“I wanted to demonstrate to him, even though he was the ranking member, that I respected his role in this work, and I also wanted him to hear from Colorado business folks about the impact of these platforms, on their businesses, business people, and, we just developed a very strong working relationship,” Cicilline said. 

Buck said after the hearing he became more interested and involved, and was able to develop a “trusting relationship” with Cicilline. 

“Which during this time frame is difficult. Obviously, David and I disagreed about the impeachment votes, and we disagreed about a lot of other very contentious issues,” Buck said. 

Cicilline served as an impeachment manager for former President Trump’s second impeachment. Buck voted along with the majority of his party against both impeachments of Trump.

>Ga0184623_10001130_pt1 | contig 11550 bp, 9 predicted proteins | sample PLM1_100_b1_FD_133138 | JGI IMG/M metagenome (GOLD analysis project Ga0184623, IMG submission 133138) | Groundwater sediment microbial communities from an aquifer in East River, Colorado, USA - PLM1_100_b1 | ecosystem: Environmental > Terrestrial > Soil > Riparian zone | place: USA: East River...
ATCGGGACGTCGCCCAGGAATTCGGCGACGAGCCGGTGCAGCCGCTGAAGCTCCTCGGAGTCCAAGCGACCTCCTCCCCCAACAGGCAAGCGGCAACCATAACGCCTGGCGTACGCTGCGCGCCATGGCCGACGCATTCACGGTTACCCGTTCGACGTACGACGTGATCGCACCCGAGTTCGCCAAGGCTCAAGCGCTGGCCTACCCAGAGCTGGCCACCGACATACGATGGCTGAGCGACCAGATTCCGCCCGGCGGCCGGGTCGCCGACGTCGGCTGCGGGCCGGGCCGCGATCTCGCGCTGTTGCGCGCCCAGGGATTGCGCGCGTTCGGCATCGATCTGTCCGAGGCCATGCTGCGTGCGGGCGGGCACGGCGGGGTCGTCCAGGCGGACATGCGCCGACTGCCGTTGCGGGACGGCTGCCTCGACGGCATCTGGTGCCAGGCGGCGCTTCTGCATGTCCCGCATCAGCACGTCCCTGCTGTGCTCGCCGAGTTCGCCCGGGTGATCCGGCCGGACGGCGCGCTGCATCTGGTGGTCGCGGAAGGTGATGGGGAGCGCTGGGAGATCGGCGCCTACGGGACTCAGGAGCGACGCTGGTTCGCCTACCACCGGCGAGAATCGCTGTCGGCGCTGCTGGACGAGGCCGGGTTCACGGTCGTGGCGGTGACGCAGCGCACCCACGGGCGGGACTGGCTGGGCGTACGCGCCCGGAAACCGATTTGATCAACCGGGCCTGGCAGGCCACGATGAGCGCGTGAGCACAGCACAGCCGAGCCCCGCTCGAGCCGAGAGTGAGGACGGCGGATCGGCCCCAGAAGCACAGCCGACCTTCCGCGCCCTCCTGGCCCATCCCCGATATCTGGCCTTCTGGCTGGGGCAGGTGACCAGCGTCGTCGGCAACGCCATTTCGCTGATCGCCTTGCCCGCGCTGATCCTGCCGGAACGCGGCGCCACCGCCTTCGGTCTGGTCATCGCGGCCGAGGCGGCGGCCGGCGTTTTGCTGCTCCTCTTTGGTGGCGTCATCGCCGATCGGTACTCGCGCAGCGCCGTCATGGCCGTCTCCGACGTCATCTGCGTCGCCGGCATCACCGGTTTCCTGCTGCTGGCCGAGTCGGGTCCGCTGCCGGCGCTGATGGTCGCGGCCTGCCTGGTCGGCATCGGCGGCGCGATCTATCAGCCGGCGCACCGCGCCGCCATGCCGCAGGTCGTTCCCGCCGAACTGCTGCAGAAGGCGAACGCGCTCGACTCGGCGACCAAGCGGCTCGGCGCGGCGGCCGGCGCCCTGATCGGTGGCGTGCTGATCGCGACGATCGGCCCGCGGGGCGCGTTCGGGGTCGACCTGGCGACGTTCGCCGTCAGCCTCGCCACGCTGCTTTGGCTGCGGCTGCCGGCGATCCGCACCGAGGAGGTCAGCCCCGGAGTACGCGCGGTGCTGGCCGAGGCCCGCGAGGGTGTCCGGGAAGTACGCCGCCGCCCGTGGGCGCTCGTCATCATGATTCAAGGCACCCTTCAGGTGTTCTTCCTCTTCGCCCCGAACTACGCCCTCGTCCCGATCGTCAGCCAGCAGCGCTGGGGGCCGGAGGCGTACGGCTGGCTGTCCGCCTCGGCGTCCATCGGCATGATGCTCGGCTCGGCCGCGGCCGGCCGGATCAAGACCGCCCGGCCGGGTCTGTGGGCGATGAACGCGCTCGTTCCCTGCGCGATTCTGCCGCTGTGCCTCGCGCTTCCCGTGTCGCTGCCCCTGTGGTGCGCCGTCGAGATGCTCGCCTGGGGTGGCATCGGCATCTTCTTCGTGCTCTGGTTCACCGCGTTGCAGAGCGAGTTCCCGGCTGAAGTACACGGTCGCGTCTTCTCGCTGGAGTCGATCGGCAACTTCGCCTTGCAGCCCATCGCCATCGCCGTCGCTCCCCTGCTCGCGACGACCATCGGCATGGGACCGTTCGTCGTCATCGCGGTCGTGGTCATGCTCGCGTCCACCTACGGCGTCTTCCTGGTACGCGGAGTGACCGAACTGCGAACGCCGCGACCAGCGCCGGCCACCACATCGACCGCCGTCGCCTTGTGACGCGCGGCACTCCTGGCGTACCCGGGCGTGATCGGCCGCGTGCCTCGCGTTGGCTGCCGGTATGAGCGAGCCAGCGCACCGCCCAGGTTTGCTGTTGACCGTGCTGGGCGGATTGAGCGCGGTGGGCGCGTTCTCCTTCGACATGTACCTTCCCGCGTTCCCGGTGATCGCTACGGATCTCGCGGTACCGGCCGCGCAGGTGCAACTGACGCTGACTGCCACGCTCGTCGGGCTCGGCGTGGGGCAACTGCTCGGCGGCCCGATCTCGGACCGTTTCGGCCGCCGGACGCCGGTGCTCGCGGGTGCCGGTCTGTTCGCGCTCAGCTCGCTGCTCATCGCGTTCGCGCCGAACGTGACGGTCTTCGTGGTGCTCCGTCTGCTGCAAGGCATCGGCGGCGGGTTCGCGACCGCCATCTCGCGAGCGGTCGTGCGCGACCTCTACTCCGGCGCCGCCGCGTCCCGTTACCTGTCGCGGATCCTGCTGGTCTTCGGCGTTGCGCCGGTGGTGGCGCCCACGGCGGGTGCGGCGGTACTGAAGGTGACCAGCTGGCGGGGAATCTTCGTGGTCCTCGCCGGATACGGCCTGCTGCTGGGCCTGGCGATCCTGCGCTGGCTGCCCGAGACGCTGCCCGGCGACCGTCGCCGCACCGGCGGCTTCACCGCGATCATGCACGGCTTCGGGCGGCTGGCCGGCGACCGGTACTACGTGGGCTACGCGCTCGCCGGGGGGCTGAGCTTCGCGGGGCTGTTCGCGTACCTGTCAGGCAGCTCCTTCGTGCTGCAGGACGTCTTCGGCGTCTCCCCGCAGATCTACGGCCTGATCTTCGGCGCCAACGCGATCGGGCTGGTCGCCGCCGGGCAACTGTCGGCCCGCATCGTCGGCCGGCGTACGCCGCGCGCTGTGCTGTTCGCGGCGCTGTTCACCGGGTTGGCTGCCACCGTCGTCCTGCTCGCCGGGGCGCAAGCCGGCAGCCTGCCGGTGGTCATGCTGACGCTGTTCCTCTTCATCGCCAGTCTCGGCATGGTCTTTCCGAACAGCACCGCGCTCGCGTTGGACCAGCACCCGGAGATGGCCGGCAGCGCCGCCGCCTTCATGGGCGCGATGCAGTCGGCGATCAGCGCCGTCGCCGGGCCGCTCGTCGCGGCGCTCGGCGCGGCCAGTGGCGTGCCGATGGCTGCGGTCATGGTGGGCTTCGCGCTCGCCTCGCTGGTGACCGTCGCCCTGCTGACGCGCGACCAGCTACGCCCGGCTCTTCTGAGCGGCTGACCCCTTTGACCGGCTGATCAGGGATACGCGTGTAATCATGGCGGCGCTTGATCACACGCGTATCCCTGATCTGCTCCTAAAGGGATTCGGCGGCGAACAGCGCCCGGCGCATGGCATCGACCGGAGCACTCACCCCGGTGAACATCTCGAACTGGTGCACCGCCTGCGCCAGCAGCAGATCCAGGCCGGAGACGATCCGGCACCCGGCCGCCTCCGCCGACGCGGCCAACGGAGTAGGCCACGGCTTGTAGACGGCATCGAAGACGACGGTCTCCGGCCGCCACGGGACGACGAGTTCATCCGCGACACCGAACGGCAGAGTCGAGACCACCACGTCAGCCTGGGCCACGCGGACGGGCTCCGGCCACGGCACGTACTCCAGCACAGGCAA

“But when it came to this, we both found common ground. And he was great if I went to my Republican colleagues and discussed a bill and they said, ‘Well, you know, you got to change this and one, two, and three,’ " he said.

"I would go to David and get those things changed and I would go back and get Republican support. So it really was a process where he was willing to compromise a great deal to get the Republican support that we needed to get the bills passed in the House,” Buck said. 

Cicilline said both lawmakers understood that the tech companies were trying to “desperately make this a partisan issue” and pit the two against each other. 

“And we resisted that at every turn despite their best efforts,” Cicilline said.

Rep. Ken Buck (R-Colo.)
Rep. Ken Buck (R-Colo.) is seen following the sixth ballot for Speaker on the second day of the 118th session of Congress on Wednesday, January 4, 2023.